This review contains spoilers for Agents of SHIELD.
Agents of SHIELD Season 6 Episode 3
After a couple of fairly dire episodes, Agents of SHIELD lets its hair down in “Fear and Loathing on the Planet of Kitson,” an episode which, although undeniably fun, does have some confusing details that, although they may eventually lead to intriguing plot developments, feel a bit clunky in the moment. That being said, we shouldn’t be too surprised to find that Enoch’s Chronicom peers are concerned with time stream violations rather than just anthropological studies of developing species given that “chron” is right there in their name. Foiling yet another Fitz-Simmons reunion was both painful and poignant, but it was still enjoyable and is practically expected at this point in the series.
In the meantime, the drug-addled adventure of Daisy and Jemma was such a joy, especially on the heels of the inevitable conflict springing from the hijacking of the Zephyr to continue the Fitz rescue mission. Agents of SHIELD found a brilliant way to defuse the argument over returning to Earth without betraying either character’s integrity, and it made perfect sense for the crew, low on resources, to be hungry enough to eat a mysterious alien hallucinogenic that looked remarkably like a meringue cookie. Even the Davis and Piper dynamic benefited from the momentarily unguarded behavior.
It wasn’t entirely clear what Piper caught the Chronicom hunter doing to the Zephyr, though, and the hunters’ motives in general were difficult to grasp. On the one hand, Agents of SHIELD chose to mask the identity of the silent teleporter for most of the episode in a clever way, and saying the Fitz’s friends are “out of time” is an apt turn of phrase. However, this iteration of Fitz is technically the correct version from this timeline, not the dead version from last season, so why go after him? Daisy and Jemma are the ones that changed things along with all of the other time traveling members of the team in season 5. Why not arrest those who remember a different reality and actually used an obelisk to jump between present and future?
The decommissioning of Enoch, of course, makes much more sense given his unorthodox befriending of Fitz outside the scope of his 30,000 year mission of observing humanity without interfering except to avoid an extinction level event. The anthropologist’s attempt to earn money through gambling, a familiar trope, created audience expectations that were expertly subverted by the acknowledgment that he doesn’t understand bluffing, and the juxtaposition of human deception with the idea of him being best friends with Fitz was well played. Although his nihilistic despondence upon being rebooted seemed a bit much, Joel Stoffer is turning in the best space android performance since Brent Spiner’s Data in Star Trek: TNG.
It almost seems cruel to give us only a moment of face-to-face time with Fitz and Simmons together, but what a magnificent moment of bewilderment that must have been for Fitz, expecting the love of his life to be in the far-flung future in need of a cryogenically frozen savior! Not only does the reunion further assuage Simmons of blame for jumping the Zephyr into deep space; it also reinforces the now familiar “curse” that Fitz has often referred to in reference to their disrupted relationship (last year’s marriage ceremony notwithstanding). In that sense, it was nice to see so many great moments of humor from Fitz, whether he was using a Craptolian’s detached arm to escape prison or trying to buy time while playing an alien version of blackjack, just before fate snatched him away from Simmons yet again.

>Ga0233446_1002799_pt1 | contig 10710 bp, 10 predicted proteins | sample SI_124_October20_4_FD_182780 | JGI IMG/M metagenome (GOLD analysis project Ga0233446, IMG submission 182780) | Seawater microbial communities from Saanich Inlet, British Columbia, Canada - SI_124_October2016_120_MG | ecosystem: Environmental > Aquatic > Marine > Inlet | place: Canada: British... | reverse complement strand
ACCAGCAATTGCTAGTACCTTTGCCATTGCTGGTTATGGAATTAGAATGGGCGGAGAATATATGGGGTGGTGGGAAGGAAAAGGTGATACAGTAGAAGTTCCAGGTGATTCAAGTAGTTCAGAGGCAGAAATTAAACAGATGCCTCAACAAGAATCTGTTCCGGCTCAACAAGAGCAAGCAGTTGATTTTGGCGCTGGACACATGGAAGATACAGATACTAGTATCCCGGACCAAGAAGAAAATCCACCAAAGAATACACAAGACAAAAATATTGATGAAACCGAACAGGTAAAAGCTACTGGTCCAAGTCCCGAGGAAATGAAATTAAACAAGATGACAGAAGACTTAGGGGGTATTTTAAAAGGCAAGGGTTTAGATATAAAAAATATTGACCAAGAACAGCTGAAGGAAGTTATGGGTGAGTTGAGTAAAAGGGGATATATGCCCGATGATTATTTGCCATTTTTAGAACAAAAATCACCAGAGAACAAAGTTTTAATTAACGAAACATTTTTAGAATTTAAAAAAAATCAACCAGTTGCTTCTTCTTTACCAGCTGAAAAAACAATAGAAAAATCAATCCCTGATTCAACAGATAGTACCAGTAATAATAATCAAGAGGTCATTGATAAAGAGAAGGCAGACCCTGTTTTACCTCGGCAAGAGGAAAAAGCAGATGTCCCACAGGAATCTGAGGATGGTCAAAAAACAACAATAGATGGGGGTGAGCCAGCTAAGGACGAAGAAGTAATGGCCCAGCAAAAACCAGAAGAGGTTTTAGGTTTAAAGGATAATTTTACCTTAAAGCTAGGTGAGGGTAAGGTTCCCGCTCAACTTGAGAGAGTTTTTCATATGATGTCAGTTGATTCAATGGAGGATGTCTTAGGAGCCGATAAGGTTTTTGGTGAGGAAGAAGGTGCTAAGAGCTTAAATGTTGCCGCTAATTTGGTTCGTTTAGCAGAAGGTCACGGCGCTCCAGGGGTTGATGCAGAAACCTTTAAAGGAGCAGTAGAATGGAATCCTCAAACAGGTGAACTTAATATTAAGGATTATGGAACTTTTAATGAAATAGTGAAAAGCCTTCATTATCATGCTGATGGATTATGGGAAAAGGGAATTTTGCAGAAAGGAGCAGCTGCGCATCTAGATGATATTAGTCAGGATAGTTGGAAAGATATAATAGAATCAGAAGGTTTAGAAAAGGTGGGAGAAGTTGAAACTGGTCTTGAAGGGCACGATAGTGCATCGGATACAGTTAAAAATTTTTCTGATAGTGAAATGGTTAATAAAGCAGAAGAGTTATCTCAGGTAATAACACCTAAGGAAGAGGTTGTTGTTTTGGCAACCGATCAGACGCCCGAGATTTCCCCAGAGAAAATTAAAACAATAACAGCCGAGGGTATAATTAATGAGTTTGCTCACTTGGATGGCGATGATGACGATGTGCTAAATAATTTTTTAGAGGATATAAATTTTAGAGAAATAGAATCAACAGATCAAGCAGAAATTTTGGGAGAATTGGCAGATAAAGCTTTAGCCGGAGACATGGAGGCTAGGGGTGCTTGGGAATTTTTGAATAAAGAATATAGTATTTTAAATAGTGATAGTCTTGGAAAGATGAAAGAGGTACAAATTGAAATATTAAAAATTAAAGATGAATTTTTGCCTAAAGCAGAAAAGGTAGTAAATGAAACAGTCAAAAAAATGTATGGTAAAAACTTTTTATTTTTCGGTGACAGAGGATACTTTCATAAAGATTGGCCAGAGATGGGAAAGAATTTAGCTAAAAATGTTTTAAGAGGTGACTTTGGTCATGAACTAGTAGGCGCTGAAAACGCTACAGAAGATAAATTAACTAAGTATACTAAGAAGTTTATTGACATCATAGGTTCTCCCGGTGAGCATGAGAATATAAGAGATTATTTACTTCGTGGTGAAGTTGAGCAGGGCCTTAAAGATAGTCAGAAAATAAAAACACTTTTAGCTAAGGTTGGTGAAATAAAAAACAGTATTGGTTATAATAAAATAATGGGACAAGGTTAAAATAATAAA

But honestly, the best emotional turn came from Daisy and Simmons in the bar, tripping balls, reminiscing about big hair and smelly vans, and determining Jemma’s status as a Ravenclaw, thank you very much. Long have we realized, as Daisy does in her uninhibited stupor, that these two are “two halves of the same cosmic being.” The so-called “Skimmons” ship is so long-established that it still contains a fragment of the name “Skye” rather than Daisy. Whether the talk of soft skin and mutual admiration counts as fan service is up for debate, but the audience was no doubt filled with smiles during these psychedelic scenes.
And naturally the epilogue was once again filled with implications even though Agents of SHIELD did not otherwise visit Earth in this episode. We’re still not quite sure what the PEG-powered device that Sarge fires off into the star-filled heavens does, but the unexpected nature of the dimension-hoppers’ journey has been a real source of intrigue this season. Against expectation, the light show isn’t destructive but appears to be more of a detector field, leading to worldwide readings which Sarge reacts to with an understated, “Seen better, seen worse.” Are these incursion points for the flying beasts we’ve had glimpses of, or is something more nefarious going on?
The emotional beats and lighthearted moments in this week’s Agents of SHIELD certainly make up for any narrative shortcomings that the space plot contains, and the fact that the team may end up reuniting sooner than we think despite Fitz’s capture gives us hope that the stories may even merge at some point as they often have in previous seasons. Season six continues to exhibit fast-paced story arcs befitting its smaller episode count, and being able to enjoy the series during the summer has been a welcome diversion during finale season.
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Michael Ahr is a writer, reviewer, and podcaster here at Den of Geek; you can check out his work here or follow him on Twitter (@mikescifi). He co-hosts our Sci Fi Fidelity podcast and coordinates interviews for The Fourth Wall podcast.